Work Related Stress, Nurses, Dubai

1. Introduction

Throughout the world, research has shown that work-related stress is a significant problem and represents a major challenge to occupational health. Individuals and organisations struggle to keep up with, and ultimately bow to the dramatically changing nature of work due to globalisation of the economy, the use of new information and communications technology, growing diversity in the workplace, and an increased mental workload. Work-related stress is a common and costly problem that leaves few workers untouched.1

It has been agreed that, in the health profession, nurses form the largest group of which the principal mission is the nurturing of and caring for people in the human health experience. They provide around-the-clock services to patients in hospitals, nursing homes, long-term care facilities, as well as to clients using supportive and preventative programs and related community services. As a result, researchers have linked occupational stress to disease and illnesses experienced by nursing professionals.2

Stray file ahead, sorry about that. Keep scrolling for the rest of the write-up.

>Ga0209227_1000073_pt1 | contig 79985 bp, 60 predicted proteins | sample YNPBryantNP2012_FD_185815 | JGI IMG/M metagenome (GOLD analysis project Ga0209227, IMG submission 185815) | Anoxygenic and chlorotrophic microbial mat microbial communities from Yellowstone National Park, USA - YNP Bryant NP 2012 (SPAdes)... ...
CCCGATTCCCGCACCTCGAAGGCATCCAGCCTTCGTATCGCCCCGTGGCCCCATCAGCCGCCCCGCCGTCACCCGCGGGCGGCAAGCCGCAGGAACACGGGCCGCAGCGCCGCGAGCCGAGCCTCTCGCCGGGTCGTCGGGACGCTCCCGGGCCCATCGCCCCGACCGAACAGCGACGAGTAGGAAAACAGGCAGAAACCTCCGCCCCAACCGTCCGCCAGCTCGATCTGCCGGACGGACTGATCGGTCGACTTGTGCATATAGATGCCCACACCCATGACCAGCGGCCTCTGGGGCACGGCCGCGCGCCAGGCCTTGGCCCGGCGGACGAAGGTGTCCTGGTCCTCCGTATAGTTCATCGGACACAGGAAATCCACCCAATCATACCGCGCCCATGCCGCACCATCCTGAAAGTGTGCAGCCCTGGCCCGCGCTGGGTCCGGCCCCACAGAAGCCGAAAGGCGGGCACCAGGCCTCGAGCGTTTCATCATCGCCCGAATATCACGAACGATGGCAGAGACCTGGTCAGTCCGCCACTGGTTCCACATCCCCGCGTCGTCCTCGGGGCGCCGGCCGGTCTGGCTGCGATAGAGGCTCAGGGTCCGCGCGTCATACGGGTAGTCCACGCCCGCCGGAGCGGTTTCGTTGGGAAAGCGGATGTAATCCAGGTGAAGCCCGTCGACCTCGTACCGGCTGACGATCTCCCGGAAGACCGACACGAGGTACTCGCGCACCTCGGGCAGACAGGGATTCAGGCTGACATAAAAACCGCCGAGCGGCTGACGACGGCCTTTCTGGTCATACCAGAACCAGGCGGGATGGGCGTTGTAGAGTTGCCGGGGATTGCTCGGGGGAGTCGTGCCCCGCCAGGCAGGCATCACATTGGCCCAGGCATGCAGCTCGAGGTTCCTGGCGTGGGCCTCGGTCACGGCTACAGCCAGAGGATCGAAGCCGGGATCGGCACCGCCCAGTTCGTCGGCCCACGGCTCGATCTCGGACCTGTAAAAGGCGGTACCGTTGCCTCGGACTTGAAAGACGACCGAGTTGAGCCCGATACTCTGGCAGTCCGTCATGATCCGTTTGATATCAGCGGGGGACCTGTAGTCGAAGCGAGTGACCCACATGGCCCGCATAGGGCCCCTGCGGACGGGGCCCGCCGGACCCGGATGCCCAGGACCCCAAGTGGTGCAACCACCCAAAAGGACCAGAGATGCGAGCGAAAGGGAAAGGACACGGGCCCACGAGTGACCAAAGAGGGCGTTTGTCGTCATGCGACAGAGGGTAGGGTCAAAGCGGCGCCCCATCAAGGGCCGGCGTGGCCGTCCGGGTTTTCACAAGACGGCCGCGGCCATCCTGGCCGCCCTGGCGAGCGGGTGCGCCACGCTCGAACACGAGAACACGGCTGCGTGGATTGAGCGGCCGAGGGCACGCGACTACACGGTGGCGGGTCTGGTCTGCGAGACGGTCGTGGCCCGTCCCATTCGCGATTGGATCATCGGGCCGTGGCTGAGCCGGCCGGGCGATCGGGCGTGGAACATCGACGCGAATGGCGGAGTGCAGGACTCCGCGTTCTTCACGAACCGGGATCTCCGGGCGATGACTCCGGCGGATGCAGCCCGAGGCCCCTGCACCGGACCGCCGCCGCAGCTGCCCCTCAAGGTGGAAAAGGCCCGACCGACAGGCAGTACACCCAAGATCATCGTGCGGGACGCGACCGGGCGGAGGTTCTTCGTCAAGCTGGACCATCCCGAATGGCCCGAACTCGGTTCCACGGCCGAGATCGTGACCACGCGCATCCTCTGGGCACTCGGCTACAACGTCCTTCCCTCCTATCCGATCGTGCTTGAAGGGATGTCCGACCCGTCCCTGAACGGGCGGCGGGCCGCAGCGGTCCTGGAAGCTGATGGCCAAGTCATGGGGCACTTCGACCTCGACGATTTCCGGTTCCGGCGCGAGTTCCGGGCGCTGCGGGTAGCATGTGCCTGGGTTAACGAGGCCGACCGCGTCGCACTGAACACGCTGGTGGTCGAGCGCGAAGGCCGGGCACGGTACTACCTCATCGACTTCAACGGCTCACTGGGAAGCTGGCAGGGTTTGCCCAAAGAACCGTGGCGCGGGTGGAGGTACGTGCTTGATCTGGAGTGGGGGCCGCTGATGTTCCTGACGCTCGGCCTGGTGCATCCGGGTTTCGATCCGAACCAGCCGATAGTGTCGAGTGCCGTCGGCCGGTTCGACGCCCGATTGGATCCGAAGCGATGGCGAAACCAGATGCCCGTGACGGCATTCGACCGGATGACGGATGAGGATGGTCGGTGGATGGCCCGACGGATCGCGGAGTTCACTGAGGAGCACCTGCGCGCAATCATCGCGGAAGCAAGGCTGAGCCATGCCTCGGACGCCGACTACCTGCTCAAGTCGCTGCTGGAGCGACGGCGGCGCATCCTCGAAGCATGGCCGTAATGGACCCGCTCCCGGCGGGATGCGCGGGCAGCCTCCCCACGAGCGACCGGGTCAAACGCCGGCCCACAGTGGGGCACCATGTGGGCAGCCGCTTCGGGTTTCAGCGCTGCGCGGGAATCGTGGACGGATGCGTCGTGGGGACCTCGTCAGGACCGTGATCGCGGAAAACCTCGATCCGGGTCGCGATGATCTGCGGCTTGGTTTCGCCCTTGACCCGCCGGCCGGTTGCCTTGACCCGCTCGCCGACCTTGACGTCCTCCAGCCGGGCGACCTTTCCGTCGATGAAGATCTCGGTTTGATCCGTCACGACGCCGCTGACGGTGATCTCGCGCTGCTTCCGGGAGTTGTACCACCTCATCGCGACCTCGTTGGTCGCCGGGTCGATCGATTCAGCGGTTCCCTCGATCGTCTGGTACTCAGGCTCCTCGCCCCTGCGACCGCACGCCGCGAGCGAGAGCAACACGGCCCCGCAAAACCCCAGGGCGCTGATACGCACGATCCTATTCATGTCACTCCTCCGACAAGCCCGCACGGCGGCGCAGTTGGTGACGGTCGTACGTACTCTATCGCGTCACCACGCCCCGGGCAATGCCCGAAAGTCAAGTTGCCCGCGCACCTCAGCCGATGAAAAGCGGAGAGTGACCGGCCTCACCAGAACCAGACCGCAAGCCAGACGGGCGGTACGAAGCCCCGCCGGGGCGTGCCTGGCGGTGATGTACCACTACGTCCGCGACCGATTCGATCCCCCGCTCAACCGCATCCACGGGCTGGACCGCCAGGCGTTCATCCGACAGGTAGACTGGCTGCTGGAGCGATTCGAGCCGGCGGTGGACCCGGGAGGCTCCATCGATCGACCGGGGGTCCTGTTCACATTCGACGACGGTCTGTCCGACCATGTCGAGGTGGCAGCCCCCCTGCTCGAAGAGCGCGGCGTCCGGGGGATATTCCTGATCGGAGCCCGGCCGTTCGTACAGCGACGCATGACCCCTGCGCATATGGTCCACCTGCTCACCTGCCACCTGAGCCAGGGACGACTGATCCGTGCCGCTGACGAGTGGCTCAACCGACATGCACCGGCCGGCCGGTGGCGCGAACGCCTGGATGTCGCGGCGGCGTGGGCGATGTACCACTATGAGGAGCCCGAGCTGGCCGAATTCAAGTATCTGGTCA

A great deal is known about the sources of stress at work, about how to measure it and about the impact on a range of outcome indicators. What is found to be lacking is a translation of these results into practice, and research that assesses the impact of interventions that attempt to moderate, minimize or eliminate some of these stressors. Therefore, it is important to understand how work-associated stress affects nurses, and what factors in their working environment cause the greatest burden. It is also of great importance to gain more knowledge about nurses’ working conditions, occupational stress and job satisfaction-knowledge that might be used to decrease their occupational stress and increase their job satisfaction.3